Entertainment doesn't always go down as smooth as a glass of chocolate milk.
I rarely approve of the mayonnaise on the sandwiches I find behind the Subway, but that doesn't keep me from enjoying the subs themselves.
So yeah, 1975's A Boy and His Dog is filled with more objectionable material than a parking lot sandwich is with gravel. That's what keeps you on your toes.
It's 2024. Civilization has been annihilated by nuclear warfare. Young Don Johnson is a "rover" who hunts down women with the help of an intelligent telepathic dog (voiced by Tim McIntire). When Johnson saves Susanne Benton from an even worse group of rovers, she leads him to an underground society that preys on the bandits above them.
A Boy and His Dog is not what you'd call "appropriate."
"Rover" is quaint slang for "traveling rapist," meaning ... yeah. The guy we're usually supposed to root for passes the time committing one of the worst crimes there is. I mean, this isn't A Hitler and His Dog, Who is Also the Hitler of Dogs, but it isn't family fare, either.
But let's put aside the fact Johnson plays an animalistic young sociopath many civilized beings would like to rip to gory shreds and then toss those shreds in the air so they'll rain down as we're doing the "Die, You Scum" dance. We're just watching a movie here.
And it's a weird one. Based on the Harlan Ellison novella, it's full of dark humor and cranky, stabbing satire. Right, and Blood, the dog that only Johnson can understand, spends the entire movie making fun of his ignorance and base drives. The dog-acting is marvelous: sometimes Blood's gestures match his words perfectly; other times, he's supposed to be sniffing around but is clearly just lying there.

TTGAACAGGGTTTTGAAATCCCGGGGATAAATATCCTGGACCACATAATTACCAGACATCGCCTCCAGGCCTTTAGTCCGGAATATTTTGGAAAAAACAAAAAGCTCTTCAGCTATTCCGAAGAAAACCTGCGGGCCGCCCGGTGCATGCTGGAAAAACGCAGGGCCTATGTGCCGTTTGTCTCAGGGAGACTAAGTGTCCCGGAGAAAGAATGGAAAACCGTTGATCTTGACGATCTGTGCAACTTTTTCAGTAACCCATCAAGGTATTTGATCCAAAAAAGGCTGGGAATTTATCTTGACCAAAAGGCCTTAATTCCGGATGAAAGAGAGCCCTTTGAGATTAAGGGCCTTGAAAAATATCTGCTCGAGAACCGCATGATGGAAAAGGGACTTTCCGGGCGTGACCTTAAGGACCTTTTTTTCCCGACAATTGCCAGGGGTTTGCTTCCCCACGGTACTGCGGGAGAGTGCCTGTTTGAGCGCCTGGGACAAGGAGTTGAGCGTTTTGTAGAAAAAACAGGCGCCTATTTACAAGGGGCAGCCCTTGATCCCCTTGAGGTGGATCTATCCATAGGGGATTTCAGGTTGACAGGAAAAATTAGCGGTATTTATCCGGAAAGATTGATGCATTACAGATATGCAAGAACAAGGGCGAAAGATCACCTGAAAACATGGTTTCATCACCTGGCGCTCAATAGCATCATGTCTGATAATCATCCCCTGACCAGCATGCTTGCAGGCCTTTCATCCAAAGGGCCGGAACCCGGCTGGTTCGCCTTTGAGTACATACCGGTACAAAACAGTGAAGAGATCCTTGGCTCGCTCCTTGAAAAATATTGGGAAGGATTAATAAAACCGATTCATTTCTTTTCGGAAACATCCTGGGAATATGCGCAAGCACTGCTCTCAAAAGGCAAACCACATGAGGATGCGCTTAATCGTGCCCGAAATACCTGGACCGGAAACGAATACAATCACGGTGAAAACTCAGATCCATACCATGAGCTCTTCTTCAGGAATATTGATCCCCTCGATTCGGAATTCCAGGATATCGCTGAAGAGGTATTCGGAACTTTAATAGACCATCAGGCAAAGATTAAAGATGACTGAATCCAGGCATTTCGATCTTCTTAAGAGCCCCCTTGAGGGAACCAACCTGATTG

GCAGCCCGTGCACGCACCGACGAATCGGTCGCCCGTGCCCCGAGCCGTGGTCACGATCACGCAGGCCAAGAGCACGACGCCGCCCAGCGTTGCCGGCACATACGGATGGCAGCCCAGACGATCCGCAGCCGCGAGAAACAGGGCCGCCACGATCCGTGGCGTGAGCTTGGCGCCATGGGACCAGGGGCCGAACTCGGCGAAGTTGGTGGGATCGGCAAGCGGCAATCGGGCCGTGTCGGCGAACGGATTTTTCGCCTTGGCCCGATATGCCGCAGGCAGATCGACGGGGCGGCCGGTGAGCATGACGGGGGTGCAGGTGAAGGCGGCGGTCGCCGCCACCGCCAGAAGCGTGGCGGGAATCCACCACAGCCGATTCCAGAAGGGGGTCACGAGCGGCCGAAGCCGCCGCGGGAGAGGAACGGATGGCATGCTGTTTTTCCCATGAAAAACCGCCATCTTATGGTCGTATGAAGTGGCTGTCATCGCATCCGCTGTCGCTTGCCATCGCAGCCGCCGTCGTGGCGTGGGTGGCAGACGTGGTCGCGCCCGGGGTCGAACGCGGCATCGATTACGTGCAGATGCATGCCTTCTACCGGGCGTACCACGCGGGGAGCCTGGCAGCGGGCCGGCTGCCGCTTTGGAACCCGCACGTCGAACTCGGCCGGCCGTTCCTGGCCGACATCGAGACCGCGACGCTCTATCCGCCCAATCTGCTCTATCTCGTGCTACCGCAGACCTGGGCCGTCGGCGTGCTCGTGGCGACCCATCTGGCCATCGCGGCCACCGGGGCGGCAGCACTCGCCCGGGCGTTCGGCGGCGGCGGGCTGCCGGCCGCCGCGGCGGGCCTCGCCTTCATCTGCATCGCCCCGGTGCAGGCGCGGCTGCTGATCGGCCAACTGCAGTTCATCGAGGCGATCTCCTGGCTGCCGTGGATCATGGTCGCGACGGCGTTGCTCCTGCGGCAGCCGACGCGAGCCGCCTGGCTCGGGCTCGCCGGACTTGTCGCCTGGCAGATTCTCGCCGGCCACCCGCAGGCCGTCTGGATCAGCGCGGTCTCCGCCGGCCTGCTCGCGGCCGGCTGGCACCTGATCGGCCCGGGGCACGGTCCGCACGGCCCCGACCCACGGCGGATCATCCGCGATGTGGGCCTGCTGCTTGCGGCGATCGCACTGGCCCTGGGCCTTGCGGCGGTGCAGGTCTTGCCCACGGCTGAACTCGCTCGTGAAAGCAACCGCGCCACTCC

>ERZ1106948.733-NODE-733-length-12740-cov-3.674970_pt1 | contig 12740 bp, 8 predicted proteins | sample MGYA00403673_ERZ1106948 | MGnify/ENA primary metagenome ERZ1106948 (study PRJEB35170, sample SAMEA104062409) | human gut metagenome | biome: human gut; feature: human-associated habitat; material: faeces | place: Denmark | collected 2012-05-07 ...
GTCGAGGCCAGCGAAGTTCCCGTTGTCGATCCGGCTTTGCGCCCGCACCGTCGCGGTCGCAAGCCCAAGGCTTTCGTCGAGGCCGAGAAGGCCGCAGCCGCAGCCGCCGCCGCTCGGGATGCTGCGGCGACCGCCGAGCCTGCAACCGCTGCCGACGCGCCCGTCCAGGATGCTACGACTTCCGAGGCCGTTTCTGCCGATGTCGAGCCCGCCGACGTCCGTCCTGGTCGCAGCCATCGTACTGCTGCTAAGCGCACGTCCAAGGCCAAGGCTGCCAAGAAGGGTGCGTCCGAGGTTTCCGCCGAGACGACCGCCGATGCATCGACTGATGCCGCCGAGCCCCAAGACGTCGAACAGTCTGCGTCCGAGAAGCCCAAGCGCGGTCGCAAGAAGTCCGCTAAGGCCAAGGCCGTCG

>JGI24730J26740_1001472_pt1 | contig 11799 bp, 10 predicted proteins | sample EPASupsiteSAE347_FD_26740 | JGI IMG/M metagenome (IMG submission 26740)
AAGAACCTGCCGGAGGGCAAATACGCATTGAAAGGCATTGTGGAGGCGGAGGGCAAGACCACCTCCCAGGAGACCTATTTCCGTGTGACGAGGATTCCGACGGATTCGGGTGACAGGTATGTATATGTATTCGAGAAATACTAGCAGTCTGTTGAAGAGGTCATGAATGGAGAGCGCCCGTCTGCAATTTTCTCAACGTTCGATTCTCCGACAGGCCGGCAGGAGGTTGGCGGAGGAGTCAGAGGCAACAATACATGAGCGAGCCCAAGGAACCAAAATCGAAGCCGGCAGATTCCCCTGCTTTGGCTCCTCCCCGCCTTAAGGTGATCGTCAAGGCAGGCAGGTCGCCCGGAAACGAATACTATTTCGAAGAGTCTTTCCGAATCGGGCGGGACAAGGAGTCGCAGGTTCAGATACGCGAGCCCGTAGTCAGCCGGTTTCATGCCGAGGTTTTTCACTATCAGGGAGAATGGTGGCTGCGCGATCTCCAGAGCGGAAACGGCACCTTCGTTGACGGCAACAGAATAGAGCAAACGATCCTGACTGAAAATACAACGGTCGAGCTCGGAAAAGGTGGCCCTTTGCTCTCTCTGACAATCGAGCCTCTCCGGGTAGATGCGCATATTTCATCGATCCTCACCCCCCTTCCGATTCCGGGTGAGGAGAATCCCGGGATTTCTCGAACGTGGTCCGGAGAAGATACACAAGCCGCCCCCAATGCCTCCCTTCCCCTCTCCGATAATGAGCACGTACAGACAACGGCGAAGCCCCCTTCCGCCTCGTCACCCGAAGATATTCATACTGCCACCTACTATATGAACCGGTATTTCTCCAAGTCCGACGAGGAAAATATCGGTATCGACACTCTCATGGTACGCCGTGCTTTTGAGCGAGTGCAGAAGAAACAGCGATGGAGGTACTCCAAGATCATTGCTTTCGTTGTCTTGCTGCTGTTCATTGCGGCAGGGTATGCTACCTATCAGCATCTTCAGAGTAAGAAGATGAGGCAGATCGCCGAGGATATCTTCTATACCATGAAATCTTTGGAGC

Though the world's desolate surface is interesting enough, director and cowriter L.Q. Jones spends too much time there. It's when A Boy and His Dog moves to the underground that it gets extra freaky. Beneath the ruins of Topeka, Kan., people in mime makeup and overalls enforce a perverted, Orwellian version of the 1950s, complete with parades and loudspeakers broadcasting wholesome recipes. Ah yes, and the casual execution of anyone who's disrespectful to their elders.
It's sometimes confusing, and the pacing could have used some work. Yet A Boy and His Dog exists at that perplexing intersection of the wildly offensive and the totally absorbing.
* Contact Ed Robertson at firstname.lastname@example.org